I deeply regret the offence caused as a result of the publishing of this article. Please be assured it does not reflect my beliefs and I am confident that it will not be repeated in our publication.”

EOZ’s response to this apology is as follows:

“This is a real, well written and authentic-sounding apology, complete with concrete actions to ensure that it doesn’t happen again. Firing the editor that allowed the publication is an especially bold and appreciated move. There is no justification in this apology at all for what happened, no equivocation, no excuses.

There is only one problem, though:

The offensive article was written in Arabic, but the apology is only written in English.

It seems to me that Medhat should also write an article in Arabic for the Arabic-language readers of his news site – many of whom live in Egypt and other north African countries. Medhat is doing everything he can to ensure that his political career is not hurt by this incident, but if he really cared about human rights and was really against antisemtism as he claims, shouldn’t he write an article denouncing antisemitism in Arabic for his Arabic readers.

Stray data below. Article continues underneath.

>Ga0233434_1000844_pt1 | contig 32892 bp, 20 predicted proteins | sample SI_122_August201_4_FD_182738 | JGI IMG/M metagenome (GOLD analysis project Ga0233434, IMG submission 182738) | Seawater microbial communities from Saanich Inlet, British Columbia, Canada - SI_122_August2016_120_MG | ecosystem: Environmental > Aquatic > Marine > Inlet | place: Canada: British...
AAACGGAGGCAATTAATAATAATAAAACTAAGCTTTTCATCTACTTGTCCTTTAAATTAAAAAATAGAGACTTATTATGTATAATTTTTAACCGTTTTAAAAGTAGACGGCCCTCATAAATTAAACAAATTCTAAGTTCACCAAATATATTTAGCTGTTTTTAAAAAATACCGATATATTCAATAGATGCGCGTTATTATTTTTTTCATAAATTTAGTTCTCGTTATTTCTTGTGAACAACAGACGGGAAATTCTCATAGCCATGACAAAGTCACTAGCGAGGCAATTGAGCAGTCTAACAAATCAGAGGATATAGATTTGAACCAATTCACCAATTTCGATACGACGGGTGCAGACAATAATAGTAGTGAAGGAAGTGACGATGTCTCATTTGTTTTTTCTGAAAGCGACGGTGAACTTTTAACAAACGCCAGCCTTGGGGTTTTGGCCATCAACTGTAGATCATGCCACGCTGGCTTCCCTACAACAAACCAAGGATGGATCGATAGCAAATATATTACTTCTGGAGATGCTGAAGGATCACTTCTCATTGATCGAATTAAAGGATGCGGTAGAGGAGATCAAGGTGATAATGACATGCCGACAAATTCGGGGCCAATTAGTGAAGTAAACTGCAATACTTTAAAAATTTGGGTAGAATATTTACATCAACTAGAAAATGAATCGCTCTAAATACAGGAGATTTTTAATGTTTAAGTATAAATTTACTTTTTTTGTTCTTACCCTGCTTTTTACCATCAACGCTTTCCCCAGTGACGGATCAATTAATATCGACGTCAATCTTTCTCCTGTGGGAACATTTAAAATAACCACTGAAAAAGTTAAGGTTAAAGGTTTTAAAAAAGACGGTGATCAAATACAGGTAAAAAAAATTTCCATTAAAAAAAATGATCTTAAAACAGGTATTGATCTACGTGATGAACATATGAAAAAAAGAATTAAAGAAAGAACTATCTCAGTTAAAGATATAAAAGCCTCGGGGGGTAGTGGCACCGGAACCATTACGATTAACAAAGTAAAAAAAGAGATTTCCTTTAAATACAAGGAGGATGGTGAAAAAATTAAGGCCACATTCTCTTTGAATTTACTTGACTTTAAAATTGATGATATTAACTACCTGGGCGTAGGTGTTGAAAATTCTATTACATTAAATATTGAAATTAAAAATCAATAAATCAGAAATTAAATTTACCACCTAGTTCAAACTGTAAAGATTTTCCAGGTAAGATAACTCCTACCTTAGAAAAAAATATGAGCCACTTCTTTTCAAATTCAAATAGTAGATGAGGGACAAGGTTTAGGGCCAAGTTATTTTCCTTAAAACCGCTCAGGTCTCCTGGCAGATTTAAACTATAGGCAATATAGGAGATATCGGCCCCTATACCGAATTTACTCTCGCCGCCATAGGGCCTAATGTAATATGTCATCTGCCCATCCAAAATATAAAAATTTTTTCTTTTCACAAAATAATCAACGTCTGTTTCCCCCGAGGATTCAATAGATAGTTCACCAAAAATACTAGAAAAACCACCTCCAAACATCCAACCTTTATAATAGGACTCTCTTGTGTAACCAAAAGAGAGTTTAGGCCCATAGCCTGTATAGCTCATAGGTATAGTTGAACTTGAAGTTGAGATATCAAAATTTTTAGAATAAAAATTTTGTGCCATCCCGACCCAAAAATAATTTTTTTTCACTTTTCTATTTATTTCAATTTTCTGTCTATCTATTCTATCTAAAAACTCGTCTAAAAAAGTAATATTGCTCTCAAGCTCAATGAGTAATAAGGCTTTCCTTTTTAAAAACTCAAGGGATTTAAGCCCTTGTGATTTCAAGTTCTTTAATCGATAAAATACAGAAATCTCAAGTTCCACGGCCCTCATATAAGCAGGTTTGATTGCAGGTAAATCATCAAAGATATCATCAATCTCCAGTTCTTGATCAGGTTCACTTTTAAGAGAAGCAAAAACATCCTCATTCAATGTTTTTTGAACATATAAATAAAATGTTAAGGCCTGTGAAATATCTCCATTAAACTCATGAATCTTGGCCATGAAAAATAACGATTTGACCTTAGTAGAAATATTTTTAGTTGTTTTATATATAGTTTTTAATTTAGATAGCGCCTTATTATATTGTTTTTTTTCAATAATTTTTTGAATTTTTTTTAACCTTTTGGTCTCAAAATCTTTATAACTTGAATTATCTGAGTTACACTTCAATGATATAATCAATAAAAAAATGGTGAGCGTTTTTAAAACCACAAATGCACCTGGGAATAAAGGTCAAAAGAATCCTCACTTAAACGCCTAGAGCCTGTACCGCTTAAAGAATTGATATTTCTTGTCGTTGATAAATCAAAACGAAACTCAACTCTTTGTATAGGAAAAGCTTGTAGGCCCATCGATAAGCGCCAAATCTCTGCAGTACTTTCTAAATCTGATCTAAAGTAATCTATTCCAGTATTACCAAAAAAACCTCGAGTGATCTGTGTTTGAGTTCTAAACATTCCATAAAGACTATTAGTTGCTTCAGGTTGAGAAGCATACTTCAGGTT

Antisemitism is rife in the Arab world. Medhat knows this. If he really wanted to contribute to human rights and peace, he would be fighting antisemitism not only in Canada but also where many of his readers are in Egypt and other Arab countries. If he would have translated his apology to Arabic, then that would have shown without a doubt that his apology was sincere. Unfortunately, his failure to do so makes this apology – as well done and as welcome as it is – appear to be political rather than heartfelt.”

Importantly, in 2014, Ahram-Canada removed a series of antisemitic cartoons that were published on their website so this isn’t an isolated incident.

The question that EOZ posed still remains to be answered, did the publication of this antisemitic conspiracy theory by Ahram-Canada violate Canada’s hate speech laws?

For the record, here are images of the article that Ahram-Canada had published: